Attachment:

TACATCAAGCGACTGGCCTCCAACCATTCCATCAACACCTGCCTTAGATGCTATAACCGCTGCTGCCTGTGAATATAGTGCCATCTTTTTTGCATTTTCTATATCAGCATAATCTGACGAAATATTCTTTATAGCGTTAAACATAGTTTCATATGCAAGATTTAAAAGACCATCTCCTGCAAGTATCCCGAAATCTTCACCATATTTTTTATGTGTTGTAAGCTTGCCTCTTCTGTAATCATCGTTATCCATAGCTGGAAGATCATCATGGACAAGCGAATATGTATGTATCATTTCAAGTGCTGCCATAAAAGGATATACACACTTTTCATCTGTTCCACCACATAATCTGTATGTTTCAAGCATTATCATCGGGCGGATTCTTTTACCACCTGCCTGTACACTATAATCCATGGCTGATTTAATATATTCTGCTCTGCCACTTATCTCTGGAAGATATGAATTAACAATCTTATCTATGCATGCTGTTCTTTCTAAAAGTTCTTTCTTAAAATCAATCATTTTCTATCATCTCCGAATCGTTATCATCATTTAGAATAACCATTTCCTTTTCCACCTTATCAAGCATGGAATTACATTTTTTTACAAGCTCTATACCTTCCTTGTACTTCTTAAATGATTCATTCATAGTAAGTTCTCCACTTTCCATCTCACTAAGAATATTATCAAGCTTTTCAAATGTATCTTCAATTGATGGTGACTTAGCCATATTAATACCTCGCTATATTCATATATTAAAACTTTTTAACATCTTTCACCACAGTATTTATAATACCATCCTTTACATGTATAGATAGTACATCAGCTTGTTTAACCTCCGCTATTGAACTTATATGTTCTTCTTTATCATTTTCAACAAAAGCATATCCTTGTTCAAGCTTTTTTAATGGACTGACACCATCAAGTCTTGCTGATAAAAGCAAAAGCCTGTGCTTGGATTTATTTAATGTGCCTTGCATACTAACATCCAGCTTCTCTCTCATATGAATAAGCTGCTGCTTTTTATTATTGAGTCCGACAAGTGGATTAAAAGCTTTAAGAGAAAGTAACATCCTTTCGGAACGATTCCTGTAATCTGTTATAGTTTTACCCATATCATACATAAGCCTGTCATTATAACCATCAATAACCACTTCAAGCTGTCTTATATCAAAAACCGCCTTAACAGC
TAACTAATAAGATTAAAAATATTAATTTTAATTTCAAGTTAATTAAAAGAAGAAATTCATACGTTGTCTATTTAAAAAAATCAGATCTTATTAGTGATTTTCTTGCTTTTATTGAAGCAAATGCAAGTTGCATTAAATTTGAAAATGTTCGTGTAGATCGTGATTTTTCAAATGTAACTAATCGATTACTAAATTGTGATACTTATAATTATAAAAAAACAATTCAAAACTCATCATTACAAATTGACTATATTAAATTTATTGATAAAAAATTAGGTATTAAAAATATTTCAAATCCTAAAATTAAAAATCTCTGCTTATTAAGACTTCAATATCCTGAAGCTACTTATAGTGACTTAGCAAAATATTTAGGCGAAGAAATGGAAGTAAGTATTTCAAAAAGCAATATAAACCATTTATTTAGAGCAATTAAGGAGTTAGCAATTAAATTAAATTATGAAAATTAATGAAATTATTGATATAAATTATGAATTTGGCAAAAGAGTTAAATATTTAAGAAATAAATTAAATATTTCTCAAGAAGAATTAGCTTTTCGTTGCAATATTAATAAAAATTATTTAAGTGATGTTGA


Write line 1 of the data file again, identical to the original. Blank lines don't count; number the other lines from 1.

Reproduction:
TACATCAAGCGACTGGCCTCCAACCATTCCATCAACACCTGCCTTAGATGCTATAACCGCTGCTGCCTGTGAATATAGTGCCATCTTTTTTGCATTTTCTATATCAGCATAATCTGACGAAATATTCTTTATAGCGTTAAACATAGTTTCATATGCAAGATTTAAAAGACCATCTCCTGCAAGTATCCCGAAATCTTCACCATATTTTTTATGTGTTGTAAGCTTGCCTCTTCTGTAATCATCGTTATCCATAGCTGGAAGATCATCATGGACAAGCGAATATGTATGTATCATTTCAAGTGCTGCCATAAAAGGATATACACACTTTTCATCTGTTCCACCACATAATCTGTATGTTTCAAGCATTATCATCGGGCGGATTCTTTTACCACCTGCCTGTACACTATAATCCATGGCTGATTTAATATATTCTGCTCTGCCACTTATCTCTGGAAGATATGAATTAACAATCTTATCTATGCATGCTGTTCTTTCTAAAAGTTCTTTCTTAAAATCAATCATTTTCTATCATCTCCGAATCGTTATCATCATTTAGAATAACCATTTCCTTTTCCACCTTATCAAGCATGGAATTACATTTTTTTACAAGCTCTATACCTTCCTTGTACTTCTTAAATGATTCATTCATAGTAAGTTCTCCACTTTCCATCTCACTAAGAATATTATCAAGCTTTTCAAATGTATCTTCAATTGATGGTGACTTAGCCATATTAATACCTCGCTATATTCATATATTAAAACTTTTTAACATCTTTCACCACAGTATTTATAATACCATCCTTTACATGTATAGATAGTACATCAGCTTGTTTAACCTCCGCTATTGAACTTATATGTTCTTCTTTATCATTTTCAACAAAAGCATATCCTTGTTCAAGCTTTTTTAATGGACTGACACCATCAAGTCTTGCTGATAAAAGCAAAAGCCTGTGCTTGGATTTATTTAATGTGCCTTGCATACTAACATCCAGCTTCTCTCTCATATGAATAAGCTGCTGCTTTTTATTATTGAGTCCGACAAGTGGATTAAAAGCTTTAAGAGAAAGTAACATCCTTTCGGAACGATTCCTGTAATCTGTTATAGTTTTACCCATATCATACATAAGCCTGTCATTATAACCATCAATAACCACTTCAAGCTGTCTTATATCAAAAACCGCCTTAACAGC